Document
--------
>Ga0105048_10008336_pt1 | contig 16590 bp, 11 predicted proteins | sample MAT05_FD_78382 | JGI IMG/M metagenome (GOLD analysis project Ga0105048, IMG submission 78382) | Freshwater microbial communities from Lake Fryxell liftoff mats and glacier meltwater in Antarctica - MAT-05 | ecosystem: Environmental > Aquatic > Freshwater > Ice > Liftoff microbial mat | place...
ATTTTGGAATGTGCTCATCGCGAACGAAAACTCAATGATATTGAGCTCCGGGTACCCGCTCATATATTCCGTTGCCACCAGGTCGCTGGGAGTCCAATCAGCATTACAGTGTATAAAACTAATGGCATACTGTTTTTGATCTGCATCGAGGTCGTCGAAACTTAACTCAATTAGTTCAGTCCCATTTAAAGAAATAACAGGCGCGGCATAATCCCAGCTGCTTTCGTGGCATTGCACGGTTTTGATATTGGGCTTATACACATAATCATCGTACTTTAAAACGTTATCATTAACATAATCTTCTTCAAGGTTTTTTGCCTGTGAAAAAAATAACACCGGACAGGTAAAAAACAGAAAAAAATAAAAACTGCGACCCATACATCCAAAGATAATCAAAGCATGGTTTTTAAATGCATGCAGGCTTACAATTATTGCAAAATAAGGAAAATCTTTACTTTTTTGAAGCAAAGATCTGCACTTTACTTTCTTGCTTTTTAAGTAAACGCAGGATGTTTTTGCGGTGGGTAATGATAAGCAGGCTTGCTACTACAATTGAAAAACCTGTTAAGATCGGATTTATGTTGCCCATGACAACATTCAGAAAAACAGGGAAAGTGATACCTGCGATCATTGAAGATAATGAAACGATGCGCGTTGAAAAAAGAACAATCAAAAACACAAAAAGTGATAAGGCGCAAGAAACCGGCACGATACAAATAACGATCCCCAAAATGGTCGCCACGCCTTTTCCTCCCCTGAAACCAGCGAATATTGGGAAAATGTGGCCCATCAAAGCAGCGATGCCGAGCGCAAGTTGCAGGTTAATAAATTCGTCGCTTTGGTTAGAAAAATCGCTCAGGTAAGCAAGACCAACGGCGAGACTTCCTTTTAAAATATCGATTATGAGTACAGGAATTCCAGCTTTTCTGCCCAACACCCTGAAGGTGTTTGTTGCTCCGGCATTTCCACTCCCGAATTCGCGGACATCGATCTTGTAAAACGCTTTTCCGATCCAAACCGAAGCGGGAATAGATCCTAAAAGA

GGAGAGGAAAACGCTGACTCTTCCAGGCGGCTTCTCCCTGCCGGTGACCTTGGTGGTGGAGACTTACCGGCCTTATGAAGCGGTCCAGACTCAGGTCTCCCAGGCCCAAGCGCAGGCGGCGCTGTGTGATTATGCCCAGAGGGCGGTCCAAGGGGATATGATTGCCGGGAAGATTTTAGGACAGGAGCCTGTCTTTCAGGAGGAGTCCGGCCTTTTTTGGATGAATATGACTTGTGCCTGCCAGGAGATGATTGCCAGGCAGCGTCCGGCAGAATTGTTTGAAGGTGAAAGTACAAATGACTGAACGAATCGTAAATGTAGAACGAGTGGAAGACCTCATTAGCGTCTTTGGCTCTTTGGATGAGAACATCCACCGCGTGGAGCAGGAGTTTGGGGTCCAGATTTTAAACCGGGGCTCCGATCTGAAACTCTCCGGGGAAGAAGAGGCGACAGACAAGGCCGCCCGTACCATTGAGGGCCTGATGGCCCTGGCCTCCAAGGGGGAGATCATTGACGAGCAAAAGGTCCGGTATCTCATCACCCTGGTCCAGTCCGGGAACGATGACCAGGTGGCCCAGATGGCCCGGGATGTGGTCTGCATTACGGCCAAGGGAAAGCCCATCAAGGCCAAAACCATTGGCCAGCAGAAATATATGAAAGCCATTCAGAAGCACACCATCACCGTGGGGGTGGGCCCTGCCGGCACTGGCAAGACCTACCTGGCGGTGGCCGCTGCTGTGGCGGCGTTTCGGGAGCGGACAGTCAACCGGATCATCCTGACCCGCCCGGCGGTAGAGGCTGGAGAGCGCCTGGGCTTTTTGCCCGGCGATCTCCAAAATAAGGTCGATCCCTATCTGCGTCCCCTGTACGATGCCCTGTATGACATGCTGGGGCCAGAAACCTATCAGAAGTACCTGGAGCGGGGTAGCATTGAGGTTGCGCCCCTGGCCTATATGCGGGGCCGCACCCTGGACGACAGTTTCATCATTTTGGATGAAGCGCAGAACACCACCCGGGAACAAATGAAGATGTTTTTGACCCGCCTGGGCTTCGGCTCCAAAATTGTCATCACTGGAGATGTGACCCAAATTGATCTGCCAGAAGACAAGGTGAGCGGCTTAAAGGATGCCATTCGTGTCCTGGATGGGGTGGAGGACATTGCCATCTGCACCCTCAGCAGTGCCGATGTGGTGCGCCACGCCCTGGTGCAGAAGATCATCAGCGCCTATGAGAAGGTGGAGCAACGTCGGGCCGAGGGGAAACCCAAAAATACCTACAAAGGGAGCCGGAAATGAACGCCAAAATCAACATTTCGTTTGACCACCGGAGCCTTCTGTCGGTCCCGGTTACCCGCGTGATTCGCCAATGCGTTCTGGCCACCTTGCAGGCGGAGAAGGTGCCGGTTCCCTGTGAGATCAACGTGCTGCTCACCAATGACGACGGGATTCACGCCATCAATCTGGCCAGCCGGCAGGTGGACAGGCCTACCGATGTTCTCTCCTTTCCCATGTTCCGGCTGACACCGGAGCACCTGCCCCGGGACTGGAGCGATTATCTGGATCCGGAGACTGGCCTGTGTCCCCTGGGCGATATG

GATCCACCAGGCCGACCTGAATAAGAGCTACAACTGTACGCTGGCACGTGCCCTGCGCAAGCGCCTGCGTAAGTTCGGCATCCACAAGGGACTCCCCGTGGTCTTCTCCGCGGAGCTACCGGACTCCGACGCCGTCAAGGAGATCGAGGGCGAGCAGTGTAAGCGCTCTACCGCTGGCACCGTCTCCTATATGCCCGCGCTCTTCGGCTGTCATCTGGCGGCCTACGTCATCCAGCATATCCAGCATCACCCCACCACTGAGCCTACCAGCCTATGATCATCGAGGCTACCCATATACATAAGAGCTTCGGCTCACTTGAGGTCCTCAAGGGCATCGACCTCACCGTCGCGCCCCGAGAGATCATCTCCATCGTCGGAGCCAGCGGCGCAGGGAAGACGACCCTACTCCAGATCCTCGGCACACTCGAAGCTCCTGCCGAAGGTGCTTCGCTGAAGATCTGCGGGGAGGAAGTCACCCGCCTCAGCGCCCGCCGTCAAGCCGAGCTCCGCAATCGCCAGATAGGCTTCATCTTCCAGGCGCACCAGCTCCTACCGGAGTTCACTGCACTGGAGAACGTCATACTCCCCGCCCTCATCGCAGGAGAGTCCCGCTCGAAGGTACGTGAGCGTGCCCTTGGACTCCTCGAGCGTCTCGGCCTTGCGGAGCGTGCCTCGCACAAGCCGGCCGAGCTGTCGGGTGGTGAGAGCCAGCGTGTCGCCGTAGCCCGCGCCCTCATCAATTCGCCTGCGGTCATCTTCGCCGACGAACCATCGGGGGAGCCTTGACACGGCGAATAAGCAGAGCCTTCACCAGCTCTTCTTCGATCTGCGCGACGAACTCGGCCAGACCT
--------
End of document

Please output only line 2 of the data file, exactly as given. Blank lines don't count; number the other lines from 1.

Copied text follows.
ATTTTGGAATGTGCTCATCGCGAACGAAAACTCAATGATATTGAGCTCCGGGTACCCGCTCATATATTCCGTTGCCACCAGGTCGCTGGGAGTCCAATCAGCATTACAGTGTATAAAACTAATGGCATACTGTTTTTGATCTGCATCGAGGTCGTCGAAACTTAACTCAATTAGTTCAGTCCCATTTAAAGAAATAACAGGCGCGGCATAATCCCAGCTGCTTTCGTGGCATTGCACGGTTTTGATATTGGGCTTATACACATAATCATCGTACTTTAAAACGTTATCATTAACATAATCTTCTTCAAGGTTTTTTGCCTGTGAAAAAAATAACACCGGACAGGTAAAAAACAGAAAAAAATAAAAACTGCGACCCATACATCCAAAGATAATCAAAGCATGGTTTTTAAATGCATGCAGGCTTACAATTATTGCAAAATAAGGAAAATCTTTACTTTTTTGAAGCAAAGATCTGCACTTTACTTTCTTGCTTTTTAAGTAAACGCAGGATGTTTTTGCGGTGGGTAATGATAAGCAGGCTTGCTACTACAATTGAAAAACCTGTTAAGATCGGATTTATGTTGCCCATGACAACATTCAGAAAAACAGGGAAAGTGATACCTGCGATCATTGAAGATAATGAAACGATGCGCGTTGAAAAAAGAACAATCAAAAACACAAAAAGTGATAAGGCGCAAGAAACCGGCACGATACAAATAACGATCCCCAAAATGGTCGCCACGCCTTTTCCTCCCCTGAAACCAGCGAATATTGGGAAAATGTGGCCCATCAAAGCAGCGATGCCGAGCGCAAGTTGCAGGTTAATAAATTCGTCGCTTTGGTTAGAAAAATCGCTCAGGTAAGCAAGACCAACGGCGAGACTTCCTTTTAAAATATCGATTATGAGTACAGGAATTCCAGCTTTTCTGCCCAACACCCTGAAGGTGTTTGTTGCTCCGGCATTTCCACTCCCGAATTCGCGGACATCGATCTTGTAAAACGCTTTTCCGATCCAAACCGAAGCGGGAATAGATCCTAAAAGA